I couldn’t agree more with your second paragraph. AR-15s are just a “black rifle.” They’re scary looking. People use them for hunting, too (hogs, for instance). My shotgun is also “semi-automatic.” Even if it was a pump, I could still kill someone with it. I am all for increased regulations, increasing the difficulty of buying a gun, etc. I just think people can’t expect for these types of tragedies to stop if we do those things. There will always be a black market and the crazy person will always be able to get their hands on one. But I do believe it is worthwhile to do everything we can to make it more difficult for crazy, dangerous people to obtain these weapons.

Sloane
3 years ago
Reply to  Catherine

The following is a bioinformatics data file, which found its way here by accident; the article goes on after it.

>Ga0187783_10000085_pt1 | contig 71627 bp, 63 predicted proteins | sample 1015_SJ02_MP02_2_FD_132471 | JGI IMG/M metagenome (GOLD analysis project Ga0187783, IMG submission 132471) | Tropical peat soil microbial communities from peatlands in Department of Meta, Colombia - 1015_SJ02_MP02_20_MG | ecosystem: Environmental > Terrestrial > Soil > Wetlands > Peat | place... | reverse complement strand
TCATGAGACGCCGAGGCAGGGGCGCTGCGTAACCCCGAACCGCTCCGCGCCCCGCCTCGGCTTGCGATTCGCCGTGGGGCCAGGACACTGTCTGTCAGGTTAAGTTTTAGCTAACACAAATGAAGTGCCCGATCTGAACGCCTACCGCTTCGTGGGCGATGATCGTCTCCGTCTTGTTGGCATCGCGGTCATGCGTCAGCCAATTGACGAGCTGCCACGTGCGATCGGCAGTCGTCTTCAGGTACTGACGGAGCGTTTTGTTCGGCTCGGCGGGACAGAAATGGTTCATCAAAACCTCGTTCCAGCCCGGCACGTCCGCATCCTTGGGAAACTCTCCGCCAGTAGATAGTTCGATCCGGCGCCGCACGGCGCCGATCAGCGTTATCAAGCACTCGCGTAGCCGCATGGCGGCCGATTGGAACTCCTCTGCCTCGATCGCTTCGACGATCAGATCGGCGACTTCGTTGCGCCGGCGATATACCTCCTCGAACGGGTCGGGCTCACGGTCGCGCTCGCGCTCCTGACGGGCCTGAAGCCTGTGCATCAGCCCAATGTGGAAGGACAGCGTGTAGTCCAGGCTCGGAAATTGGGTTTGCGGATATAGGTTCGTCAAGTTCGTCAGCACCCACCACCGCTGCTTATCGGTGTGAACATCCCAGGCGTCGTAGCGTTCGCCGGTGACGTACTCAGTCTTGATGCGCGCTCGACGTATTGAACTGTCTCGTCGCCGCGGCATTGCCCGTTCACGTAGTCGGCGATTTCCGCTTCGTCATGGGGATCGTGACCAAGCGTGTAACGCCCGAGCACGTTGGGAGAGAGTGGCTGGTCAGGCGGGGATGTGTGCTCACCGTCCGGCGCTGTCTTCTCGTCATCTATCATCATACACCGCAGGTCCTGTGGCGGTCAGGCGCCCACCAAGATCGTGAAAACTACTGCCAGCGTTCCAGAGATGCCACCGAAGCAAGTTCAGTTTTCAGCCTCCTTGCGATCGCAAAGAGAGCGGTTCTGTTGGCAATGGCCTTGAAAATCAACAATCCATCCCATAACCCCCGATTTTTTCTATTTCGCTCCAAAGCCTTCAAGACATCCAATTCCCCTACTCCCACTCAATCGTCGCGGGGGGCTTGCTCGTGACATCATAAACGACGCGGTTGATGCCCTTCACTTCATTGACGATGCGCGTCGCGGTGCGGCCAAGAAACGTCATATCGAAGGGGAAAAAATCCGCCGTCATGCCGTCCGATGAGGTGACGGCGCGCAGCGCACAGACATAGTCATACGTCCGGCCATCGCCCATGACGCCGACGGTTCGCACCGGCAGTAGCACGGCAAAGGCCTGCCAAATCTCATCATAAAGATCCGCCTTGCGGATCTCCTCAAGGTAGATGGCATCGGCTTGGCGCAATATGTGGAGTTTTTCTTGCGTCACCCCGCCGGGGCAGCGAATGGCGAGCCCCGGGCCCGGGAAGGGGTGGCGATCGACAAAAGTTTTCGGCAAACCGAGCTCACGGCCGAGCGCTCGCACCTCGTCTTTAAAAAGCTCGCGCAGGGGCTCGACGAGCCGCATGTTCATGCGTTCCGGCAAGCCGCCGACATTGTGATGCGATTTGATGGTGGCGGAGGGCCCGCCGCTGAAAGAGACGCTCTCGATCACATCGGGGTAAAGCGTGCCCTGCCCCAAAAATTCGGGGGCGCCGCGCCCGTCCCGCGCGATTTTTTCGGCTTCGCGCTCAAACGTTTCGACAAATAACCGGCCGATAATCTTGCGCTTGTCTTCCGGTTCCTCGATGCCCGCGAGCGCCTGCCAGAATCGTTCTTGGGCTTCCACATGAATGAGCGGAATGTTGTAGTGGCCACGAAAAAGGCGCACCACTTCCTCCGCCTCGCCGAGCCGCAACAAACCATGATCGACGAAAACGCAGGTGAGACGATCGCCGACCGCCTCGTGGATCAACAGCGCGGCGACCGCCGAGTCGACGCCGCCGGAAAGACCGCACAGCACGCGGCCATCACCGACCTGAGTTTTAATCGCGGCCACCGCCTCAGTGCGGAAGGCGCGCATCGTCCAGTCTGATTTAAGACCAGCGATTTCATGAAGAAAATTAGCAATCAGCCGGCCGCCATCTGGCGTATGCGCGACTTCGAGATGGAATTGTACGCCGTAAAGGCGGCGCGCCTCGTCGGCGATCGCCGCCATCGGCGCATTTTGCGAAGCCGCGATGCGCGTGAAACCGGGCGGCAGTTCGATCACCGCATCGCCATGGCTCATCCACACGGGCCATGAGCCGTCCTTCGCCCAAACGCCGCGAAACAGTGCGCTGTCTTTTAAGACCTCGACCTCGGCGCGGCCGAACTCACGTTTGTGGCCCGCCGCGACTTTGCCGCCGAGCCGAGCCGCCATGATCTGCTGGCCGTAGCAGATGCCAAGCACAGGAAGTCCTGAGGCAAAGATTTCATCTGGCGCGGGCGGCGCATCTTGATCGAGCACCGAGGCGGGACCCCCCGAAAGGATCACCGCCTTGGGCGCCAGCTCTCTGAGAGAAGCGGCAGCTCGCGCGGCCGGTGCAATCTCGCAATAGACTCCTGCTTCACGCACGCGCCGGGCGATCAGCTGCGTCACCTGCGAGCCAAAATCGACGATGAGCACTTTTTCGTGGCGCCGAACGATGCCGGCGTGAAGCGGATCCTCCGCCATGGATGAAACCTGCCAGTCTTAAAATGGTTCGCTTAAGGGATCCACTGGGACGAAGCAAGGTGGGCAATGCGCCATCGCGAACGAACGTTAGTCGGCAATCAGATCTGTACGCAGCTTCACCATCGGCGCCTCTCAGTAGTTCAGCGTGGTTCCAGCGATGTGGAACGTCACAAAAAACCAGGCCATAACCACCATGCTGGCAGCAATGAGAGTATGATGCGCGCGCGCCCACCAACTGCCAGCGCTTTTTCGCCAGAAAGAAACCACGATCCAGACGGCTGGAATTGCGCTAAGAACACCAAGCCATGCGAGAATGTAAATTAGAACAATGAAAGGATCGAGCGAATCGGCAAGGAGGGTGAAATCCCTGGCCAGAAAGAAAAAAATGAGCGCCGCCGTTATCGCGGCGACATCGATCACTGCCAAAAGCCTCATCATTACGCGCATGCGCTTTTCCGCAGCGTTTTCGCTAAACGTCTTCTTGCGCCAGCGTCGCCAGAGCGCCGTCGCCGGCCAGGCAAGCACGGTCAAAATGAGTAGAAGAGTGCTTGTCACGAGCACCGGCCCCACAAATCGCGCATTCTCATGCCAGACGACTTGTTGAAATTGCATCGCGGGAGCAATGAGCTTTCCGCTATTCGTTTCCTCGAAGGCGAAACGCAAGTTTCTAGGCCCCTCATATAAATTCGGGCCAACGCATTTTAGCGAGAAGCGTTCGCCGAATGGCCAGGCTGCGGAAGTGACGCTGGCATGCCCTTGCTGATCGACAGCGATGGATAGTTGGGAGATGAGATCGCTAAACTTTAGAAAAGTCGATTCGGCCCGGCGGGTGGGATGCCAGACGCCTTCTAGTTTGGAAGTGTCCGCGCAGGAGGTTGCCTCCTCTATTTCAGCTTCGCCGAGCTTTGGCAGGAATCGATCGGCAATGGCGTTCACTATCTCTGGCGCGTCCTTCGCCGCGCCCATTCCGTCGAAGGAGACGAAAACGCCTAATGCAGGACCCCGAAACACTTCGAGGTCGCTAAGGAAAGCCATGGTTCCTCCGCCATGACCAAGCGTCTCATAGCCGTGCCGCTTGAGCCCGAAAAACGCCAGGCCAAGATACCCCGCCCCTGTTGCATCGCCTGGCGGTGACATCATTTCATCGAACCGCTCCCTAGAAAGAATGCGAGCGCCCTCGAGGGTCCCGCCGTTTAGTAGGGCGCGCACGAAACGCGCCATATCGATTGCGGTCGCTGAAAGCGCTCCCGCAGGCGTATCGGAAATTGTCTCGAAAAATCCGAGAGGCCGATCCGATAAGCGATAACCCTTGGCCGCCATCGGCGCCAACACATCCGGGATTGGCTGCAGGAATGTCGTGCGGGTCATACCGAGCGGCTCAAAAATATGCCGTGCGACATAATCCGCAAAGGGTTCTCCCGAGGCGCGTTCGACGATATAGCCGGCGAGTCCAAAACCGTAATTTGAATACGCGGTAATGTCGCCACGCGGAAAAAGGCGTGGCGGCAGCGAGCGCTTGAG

I agree with this post too. Tons of our friends do not own guns and I am genuinely curious what they (or those of you without guns) would do in a life threatening situation in your home? Hopefully we all will never have that problem but I want to be able to defend myself and my kids and my husband wants to be able to defend all of us should we ever be in a life threatening situation at home. Calling the police isn’t enough.

cheswick
3 years ago
Reply to  Sloane

I keep reading how afraid people are of intruders coming to their home. I live in East L.A. where there are gangs and frequent violent crimes (usually gang on gang). I don’t own a gun. I don’t know anyone who has had intruders come to their home with guns. How often do people find criminals coming to their house loaded with AR-15s? This isn’t the wild west. Everyone pro-gun seems to have this idea that their lives are going to turn in to a Wild West style shootout with the ‘good guys’ and ‘bad guys’ in an arms race on their front lawn. The only time I hear about people attacking people with AR-15s is when a teenage boy decides to shoot up his high school. I’m sorry, but this rationale is just completely distorted by right wing radio and fear mongering. This level of paranoia is really disturbing.